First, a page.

This assignment helped us to look at the revolution through the eyes of those who actually lived through the revolution themselves. By putting ourselves in their positions, we were forced to take into context what we have learned throughout the semester and apply it to realistic situations that these characters may have had to face in 1920.

 

Work Cited

 

Geldern, James Von. Bolshevik Festivals, 1917-1920. Berkeley: U of California P., 1993. Print.

Emigre Memories

By Aleah Sexton

Ah – my love for the Brothers of Russian Truth! Due to the events this evening, my confidence in our efforts to educate masses of the True and Honorable Russia is at its peak. Our plan to commemorate Old Russia has reached completion as our proposal was verbally announced to chapter. We will hold a Military Parade to the Eastern Orthodox Church where our script will be recited on the sacred steps. Our blessed Royal Family died through the onslaught of those damned Bolsheviks. Those imbeciles spread the propagation: “Peace, Love, and Bread” but this translates to: “War, Persecution, and Famine!” We acknowledge that Russia’s splendor is long past her. A new autocracy would unite Great Russia and free her from the enslavement of the Bolsheviks. The White Army rushed to revive our traditions. However, the socialist pigs deprived us of a fair war and instead raped our churches of its glory. They brainwash our children to believe in nothing but the “Socialist Revolution”. They destroy our history and fracture unions. Outside nations notice a new weak Russia and demand portions! These socialists are cowards are enemies and build a nation of lies. Our once illustrious motherland has been deprived of her glory and her memory is mocked. Brothers of the Russian Truth will change that perception! We educate Western Europe on the dangers of this socialist union. I swear on Tsar Nicholas II that the True Russia will be revived of her glory!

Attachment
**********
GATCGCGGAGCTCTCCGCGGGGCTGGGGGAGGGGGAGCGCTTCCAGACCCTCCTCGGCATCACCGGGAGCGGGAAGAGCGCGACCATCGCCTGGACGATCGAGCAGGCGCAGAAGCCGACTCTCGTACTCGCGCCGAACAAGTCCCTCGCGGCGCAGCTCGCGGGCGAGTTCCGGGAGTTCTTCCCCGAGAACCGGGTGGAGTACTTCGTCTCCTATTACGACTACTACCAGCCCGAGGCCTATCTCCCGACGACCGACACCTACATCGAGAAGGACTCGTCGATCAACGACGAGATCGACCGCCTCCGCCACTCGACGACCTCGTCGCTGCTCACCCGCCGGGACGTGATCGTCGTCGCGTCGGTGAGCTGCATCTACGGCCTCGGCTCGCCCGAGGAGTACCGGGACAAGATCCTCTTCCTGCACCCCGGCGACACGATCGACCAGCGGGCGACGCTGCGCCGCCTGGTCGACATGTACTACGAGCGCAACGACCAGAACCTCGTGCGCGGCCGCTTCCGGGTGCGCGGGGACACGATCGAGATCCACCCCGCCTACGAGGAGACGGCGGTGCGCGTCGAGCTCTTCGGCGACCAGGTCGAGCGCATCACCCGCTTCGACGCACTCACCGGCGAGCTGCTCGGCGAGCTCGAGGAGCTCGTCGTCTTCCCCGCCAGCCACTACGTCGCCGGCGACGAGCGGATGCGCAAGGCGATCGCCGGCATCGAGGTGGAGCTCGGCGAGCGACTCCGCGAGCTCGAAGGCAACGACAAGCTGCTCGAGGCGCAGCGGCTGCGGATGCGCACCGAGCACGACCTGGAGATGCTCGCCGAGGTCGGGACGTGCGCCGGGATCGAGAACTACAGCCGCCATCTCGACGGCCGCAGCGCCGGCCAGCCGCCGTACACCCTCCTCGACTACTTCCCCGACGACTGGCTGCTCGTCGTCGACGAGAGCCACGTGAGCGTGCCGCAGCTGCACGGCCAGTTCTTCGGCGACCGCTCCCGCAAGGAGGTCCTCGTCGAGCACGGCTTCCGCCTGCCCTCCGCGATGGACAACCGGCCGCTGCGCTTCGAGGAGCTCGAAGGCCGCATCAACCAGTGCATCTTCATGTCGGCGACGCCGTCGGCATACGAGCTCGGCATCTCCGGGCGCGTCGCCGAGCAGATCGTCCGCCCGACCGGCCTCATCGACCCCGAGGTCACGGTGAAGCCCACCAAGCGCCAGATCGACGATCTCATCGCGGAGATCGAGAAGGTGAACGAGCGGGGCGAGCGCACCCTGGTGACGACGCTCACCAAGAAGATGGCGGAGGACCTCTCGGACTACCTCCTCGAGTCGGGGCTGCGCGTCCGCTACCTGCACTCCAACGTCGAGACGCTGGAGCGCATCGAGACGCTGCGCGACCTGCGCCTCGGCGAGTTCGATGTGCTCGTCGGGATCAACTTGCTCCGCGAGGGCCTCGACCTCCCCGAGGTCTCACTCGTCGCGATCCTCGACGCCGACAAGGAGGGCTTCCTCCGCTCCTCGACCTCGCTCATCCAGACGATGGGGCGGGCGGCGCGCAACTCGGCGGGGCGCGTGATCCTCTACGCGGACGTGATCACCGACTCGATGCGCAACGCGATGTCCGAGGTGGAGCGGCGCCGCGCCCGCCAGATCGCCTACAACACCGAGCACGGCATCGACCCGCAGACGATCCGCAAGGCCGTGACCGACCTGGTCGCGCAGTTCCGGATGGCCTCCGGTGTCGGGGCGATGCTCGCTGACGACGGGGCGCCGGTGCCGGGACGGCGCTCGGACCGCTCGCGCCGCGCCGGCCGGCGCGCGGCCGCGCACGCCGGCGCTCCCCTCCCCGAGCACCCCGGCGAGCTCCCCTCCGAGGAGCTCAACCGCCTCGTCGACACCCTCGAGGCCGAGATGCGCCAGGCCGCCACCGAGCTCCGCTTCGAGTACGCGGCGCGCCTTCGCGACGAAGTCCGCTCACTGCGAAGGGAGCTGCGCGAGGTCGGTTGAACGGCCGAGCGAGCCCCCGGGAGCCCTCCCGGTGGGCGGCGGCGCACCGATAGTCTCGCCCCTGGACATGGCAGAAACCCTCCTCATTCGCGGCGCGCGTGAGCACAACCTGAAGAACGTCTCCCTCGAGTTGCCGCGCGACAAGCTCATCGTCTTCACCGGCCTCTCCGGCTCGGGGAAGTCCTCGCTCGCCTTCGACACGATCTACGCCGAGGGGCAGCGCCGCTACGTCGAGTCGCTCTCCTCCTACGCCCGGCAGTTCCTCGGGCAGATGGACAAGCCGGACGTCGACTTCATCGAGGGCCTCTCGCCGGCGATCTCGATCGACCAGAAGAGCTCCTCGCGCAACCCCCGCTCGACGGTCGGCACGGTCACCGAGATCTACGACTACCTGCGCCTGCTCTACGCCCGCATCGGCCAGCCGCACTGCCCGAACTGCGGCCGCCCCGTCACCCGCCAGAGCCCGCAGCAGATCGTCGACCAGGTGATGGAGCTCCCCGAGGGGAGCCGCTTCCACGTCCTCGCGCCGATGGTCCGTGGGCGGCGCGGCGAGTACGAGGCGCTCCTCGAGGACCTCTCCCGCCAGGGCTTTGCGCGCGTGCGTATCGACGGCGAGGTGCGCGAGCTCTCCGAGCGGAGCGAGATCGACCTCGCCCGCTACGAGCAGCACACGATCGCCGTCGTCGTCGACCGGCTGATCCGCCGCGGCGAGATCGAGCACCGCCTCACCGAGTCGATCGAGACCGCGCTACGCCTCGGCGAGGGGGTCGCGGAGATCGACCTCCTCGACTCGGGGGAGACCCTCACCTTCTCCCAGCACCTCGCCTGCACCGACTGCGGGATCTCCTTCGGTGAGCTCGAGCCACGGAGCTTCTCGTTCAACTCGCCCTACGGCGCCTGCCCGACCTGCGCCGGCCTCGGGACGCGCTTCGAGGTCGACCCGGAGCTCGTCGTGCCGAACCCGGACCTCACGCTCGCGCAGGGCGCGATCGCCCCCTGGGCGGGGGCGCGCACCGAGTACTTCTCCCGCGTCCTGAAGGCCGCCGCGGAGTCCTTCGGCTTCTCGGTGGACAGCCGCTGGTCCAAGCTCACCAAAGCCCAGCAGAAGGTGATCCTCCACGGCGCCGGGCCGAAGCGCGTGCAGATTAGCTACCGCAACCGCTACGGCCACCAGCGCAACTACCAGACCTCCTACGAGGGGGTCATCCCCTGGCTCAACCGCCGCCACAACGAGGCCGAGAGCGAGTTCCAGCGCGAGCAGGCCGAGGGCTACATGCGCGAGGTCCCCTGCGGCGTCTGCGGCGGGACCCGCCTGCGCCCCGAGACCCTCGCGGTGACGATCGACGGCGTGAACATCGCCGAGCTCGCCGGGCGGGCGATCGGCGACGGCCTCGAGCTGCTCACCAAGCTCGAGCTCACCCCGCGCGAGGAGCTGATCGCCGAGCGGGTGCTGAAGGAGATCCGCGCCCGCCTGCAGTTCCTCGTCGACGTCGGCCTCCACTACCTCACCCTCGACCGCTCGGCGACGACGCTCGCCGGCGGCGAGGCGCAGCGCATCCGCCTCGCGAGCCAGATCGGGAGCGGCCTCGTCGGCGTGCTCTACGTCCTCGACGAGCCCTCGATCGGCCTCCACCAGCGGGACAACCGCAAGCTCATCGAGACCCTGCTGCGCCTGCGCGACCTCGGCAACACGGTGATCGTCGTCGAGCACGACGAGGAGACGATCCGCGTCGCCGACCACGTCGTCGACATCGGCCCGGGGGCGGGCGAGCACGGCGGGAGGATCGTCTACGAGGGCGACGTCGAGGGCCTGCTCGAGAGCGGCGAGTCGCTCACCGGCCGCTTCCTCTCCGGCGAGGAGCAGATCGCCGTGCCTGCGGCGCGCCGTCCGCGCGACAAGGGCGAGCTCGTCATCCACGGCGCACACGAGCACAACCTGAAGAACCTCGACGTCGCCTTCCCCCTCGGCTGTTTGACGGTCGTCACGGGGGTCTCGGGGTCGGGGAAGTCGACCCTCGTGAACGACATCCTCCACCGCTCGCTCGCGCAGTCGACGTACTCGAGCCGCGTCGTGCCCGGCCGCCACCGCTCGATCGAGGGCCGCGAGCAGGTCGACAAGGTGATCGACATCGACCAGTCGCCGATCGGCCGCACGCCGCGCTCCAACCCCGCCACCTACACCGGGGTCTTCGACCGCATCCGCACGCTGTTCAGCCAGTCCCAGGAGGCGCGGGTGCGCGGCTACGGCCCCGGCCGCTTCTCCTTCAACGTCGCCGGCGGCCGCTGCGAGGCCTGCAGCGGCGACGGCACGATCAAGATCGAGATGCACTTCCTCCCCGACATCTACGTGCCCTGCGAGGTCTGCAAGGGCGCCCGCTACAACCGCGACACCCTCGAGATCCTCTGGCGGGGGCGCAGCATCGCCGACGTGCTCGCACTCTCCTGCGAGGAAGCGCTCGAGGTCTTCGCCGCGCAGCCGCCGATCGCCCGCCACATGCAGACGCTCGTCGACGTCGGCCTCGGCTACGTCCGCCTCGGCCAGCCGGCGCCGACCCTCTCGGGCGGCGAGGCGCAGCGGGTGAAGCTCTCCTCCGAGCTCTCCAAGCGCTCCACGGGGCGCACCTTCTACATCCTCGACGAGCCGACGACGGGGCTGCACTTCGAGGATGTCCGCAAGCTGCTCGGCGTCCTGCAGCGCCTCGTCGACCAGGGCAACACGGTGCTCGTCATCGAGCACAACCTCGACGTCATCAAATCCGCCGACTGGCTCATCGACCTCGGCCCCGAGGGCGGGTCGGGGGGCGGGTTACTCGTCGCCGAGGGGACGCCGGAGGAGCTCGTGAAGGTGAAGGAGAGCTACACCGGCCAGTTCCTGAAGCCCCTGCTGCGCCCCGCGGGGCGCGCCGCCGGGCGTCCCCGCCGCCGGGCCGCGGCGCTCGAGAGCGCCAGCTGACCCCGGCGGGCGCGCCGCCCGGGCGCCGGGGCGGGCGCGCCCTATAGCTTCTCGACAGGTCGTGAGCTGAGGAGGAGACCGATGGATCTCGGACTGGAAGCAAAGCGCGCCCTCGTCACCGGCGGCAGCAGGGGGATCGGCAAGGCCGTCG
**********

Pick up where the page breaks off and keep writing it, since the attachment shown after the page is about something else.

********

This commemorative project allowed me to take a different perspective on the Russian Revolution. In previous projects, I was a Bolshevik. I played curious about the promises of Lenin and pledged my loyalty to the New Russia. However, as a character of the White Émigré, I was given a new perspective on the revolution and forced to combat previous “realities”.